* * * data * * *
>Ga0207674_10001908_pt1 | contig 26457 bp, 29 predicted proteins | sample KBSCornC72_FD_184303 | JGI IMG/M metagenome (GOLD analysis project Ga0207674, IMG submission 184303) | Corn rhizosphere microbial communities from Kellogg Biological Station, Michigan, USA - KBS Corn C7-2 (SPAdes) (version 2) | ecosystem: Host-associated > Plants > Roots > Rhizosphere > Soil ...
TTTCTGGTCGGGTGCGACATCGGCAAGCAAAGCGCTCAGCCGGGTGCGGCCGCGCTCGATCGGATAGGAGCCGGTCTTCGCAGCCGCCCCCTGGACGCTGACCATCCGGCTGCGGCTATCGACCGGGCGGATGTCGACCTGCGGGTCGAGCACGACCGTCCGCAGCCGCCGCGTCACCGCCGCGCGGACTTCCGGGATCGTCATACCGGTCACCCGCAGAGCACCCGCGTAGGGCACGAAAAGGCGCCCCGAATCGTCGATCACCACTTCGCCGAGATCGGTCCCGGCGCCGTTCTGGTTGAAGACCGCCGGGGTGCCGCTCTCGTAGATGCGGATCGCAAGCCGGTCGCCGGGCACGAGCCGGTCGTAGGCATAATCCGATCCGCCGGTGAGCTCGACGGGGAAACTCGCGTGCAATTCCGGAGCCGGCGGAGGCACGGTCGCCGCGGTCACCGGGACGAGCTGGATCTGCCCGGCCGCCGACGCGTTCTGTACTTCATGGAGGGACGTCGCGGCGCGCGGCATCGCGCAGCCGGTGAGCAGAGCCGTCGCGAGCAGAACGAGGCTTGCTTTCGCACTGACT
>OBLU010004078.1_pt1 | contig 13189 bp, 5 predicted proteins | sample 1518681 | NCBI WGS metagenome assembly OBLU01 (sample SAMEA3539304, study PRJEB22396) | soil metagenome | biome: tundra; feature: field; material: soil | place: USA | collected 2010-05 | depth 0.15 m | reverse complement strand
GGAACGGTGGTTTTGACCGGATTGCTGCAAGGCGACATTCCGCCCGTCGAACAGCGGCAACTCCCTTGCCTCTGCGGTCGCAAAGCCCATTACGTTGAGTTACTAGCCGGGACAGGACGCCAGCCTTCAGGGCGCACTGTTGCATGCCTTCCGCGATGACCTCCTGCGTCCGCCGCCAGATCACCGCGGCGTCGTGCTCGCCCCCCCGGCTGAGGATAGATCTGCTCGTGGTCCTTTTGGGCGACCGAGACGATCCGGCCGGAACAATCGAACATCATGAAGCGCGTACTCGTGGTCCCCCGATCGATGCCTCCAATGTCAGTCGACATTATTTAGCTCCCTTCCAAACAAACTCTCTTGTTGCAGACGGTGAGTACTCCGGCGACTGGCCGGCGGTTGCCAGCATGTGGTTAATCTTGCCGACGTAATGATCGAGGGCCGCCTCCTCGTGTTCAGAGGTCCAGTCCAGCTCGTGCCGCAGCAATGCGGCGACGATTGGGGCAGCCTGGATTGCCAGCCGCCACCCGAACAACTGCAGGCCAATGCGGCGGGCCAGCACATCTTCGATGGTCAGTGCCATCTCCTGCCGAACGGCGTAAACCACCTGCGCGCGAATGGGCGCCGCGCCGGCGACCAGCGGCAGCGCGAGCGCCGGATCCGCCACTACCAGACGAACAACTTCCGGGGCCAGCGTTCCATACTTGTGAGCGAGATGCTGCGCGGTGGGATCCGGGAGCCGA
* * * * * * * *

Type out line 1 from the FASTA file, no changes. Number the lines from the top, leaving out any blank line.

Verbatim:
>Ga0207674_10001908_pt1 | contig 26457 bp, 29 predicted proteins | sample KBSCornC72_FD_184303 | JGI IMG/M metagenome (GOLD analysis project Ga0207674, IMG submission 184303) | Corn rhizosphere microbial communities from Kellogg Biological Station, Michigan, USA - KBS Corn C7-2 (SPAdes) (version 2) | ecosystem: Host-associated > Plants > Roots > Rhizosphere > Soil ...